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Exploring optimal Taxol® CYP725A4 activity in Saccharomyces cerevisiae



CYP725A4 catalyses the conversion of the first Taxol® precursor, taxadiene, to taxadiene-5α-ol (T5α-ol) and a range of other mono- and di-hydroxylated side products (oxygenated taxanes). Initially known to undergo a radical rebound mechanism, the recent studies have revealed that an intermediate epoxide mediates the formation of the main characterised products of the enzyme, being T5α-ol, 5(12)-oxa-3(11)-cyclotaxane (OCT) and its isomer, 5(11)-oxa-3(11)-cyclotaxane (iso-OCT) as well as taxadienediols. Besides the high side product: main product ratio and the low main product titre, CYP725A4 is also known for its slow enzymatic activity, massively hindering further progress in heterologous production of Taxol® precursors. Therefore, this study aimed to systematically explore the key parameters for improving the regioselectivity and activity of eukaryotic CYP725A4 enzyme in a whole-cell eukaryotic biocatalyst, Saccharomyces cerevisiae.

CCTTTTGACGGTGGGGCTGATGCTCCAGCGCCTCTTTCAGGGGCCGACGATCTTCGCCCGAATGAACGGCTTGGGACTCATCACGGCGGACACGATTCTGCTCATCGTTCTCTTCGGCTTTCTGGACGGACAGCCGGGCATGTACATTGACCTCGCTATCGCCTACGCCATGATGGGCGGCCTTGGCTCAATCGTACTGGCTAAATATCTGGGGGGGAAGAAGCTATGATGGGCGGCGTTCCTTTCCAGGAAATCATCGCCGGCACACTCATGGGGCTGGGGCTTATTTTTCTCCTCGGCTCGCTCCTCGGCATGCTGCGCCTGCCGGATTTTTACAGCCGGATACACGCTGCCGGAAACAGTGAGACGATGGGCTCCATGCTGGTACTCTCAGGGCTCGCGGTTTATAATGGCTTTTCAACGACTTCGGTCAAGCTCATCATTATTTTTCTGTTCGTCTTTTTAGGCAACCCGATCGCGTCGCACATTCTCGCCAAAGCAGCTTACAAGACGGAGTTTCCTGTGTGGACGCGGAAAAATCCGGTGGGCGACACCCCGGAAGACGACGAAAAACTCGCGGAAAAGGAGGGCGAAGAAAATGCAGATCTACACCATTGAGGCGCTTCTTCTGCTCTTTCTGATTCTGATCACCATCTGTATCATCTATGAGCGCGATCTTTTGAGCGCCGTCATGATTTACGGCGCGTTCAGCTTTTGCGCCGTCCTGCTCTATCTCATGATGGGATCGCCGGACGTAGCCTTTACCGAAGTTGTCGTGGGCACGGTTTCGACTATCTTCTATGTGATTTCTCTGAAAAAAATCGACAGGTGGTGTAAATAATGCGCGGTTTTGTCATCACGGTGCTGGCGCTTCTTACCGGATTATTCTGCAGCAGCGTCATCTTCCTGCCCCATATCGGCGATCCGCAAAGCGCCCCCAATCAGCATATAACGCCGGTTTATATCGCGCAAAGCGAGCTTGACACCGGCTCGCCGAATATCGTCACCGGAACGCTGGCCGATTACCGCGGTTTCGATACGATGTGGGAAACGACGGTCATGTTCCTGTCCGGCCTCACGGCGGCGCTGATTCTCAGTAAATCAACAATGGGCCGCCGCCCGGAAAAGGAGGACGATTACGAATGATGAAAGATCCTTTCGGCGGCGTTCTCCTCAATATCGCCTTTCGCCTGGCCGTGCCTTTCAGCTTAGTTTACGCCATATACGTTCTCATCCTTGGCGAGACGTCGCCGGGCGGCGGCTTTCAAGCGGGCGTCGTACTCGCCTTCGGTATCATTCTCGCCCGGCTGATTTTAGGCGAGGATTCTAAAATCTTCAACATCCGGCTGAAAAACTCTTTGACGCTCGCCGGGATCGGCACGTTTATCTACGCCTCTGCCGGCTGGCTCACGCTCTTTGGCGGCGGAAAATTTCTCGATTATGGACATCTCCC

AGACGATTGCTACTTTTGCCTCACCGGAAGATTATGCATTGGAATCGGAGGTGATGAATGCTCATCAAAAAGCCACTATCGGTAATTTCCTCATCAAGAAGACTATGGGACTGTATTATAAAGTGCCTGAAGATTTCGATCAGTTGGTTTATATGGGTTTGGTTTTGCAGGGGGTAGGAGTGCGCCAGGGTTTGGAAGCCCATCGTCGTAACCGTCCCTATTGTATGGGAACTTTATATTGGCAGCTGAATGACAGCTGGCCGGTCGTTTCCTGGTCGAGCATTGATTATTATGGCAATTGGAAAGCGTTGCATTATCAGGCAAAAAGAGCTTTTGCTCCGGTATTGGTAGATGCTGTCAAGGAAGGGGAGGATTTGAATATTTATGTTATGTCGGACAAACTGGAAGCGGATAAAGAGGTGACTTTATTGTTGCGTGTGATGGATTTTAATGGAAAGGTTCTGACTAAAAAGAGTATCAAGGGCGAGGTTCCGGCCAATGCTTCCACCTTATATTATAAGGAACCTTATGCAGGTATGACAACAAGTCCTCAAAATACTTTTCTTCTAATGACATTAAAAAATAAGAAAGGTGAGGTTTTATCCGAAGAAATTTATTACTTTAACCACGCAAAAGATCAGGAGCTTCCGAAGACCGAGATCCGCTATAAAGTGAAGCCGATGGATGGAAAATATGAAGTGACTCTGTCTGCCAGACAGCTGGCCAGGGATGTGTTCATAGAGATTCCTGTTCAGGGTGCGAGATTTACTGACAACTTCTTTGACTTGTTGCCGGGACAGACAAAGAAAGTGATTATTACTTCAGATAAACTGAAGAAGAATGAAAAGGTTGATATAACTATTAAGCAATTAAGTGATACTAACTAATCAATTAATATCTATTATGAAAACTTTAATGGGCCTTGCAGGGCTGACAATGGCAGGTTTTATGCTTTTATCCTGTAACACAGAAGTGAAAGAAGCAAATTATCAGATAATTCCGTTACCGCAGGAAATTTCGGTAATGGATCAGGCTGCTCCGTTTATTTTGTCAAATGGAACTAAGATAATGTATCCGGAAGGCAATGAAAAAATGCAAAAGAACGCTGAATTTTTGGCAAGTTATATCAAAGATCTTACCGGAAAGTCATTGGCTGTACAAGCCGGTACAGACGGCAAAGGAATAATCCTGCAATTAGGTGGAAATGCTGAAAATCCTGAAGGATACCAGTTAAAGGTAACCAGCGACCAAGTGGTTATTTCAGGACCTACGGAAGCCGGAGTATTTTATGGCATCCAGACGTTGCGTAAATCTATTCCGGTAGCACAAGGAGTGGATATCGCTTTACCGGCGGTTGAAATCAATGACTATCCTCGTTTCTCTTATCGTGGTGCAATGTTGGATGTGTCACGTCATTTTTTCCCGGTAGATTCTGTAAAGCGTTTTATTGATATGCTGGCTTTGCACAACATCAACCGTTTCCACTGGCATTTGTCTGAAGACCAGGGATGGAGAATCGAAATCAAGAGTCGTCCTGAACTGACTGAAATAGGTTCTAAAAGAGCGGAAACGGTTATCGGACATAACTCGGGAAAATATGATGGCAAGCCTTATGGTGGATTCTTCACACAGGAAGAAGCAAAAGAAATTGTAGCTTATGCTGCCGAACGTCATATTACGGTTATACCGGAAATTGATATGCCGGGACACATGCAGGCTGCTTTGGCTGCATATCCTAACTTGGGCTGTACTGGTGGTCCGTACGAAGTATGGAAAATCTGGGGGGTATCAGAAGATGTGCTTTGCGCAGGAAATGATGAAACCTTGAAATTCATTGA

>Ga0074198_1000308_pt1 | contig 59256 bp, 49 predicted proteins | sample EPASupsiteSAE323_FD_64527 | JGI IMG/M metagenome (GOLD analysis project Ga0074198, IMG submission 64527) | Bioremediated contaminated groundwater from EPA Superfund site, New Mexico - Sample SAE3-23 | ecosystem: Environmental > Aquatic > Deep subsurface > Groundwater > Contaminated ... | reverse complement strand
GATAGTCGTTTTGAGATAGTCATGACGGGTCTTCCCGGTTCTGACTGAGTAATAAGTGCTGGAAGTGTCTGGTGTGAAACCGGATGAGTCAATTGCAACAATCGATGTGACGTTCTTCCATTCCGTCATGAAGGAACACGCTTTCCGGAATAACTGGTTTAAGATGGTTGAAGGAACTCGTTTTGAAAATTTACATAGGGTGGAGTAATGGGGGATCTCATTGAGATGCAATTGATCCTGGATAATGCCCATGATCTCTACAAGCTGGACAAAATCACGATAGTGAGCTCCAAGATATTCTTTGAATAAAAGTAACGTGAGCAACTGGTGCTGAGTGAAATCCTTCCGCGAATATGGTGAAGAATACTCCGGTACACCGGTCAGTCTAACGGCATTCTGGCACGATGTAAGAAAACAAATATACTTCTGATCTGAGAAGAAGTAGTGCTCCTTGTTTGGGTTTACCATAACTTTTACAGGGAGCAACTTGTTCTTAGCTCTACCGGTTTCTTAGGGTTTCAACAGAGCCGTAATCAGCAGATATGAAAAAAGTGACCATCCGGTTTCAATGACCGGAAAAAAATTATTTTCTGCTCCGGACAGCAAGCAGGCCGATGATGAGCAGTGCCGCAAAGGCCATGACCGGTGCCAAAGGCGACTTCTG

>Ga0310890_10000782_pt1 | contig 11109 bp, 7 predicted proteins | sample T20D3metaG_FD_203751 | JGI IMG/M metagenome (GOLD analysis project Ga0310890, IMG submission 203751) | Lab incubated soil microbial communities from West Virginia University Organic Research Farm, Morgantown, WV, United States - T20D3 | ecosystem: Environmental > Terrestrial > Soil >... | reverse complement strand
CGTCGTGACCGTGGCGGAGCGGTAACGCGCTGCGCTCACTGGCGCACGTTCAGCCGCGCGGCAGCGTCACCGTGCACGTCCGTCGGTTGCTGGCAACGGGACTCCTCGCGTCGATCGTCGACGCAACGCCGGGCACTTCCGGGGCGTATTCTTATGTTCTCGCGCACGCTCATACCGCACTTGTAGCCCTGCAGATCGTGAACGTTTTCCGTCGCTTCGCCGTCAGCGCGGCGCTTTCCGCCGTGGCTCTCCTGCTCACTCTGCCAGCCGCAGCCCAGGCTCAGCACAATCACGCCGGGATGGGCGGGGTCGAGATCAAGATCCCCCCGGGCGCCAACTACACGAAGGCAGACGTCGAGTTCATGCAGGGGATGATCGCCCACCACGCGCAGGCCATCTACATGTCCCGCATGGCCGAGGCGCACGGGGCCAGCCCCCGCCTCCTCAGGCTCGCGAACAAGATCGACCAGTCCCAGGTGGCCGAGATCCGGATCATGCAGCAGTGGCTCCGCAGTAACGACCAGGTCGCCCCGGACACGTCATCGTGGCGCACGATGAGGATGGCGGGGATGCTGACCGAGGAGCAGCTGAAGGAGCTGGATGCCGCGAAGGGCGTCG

Investigating the impact of CYP725A4 and reductase gene dosages along with construction of self-sufficient proteins with strong prokaryotic reductases showed that a potential uncoupling event accelerates the formation of oxygenated taxane products of this enzyme, particularly the side products OCT and iso-OCT. Due to the harmful effect of uncoupling products and the reactive metabolites on the enzyme, the impact of flavins and irons, existing as prosthetic groups in CYP725A4 and reductase, were examined in both their precursor and ready forms, and to investigate the changes in product distribution. We observed that the flavin adenine dinucleotide improved the diterpenoids titres and biomass accumulation. Hemin was found to decrease the titre of iso-OCT and T5α-ol, without impacting the side product OCT, suggesting the latter being the major product of CYP725A4. The interaction between this iron and the iron precursor, δ-Aminolevulinic acid, seemed to improve the production of these diterpenoids, further denoting that iso-OCT and T5α-ol were the later products. While no direct correlation between cellular-level oxidative stress and oxygenated taxanes was observed, investigating the impact of salt and antioxidant on CYP725A4 further showed the significant drop in OCT titre, highlighting the possibility of enzymatic-level uncoupling event and reactivity as the major mechanism behind the enzyme activity. To characterise the product spectrum and production capacity of CYP725A4 in the absence of cell growth, resting cell assays with optimal neutral pH revealed an array of novel diterpenoids along with higher quantities of characterised diterpenoids and independence of the oxygenated product spectra from the acidity effect. Besides reporting on the full product ranges of CYP725A4 in yeast for the first time, the highest total taxanes of around 361.4 ± 52.4 mg/L including 38.1 ± 8.4 mg/L of T5α-ol was produced herein at a small, 10-mL scale by resting cell assay, where the formation of some novel diterpenoids relied on the prior existence of other diterpenes/diterpenoids as shown by statistical analyses.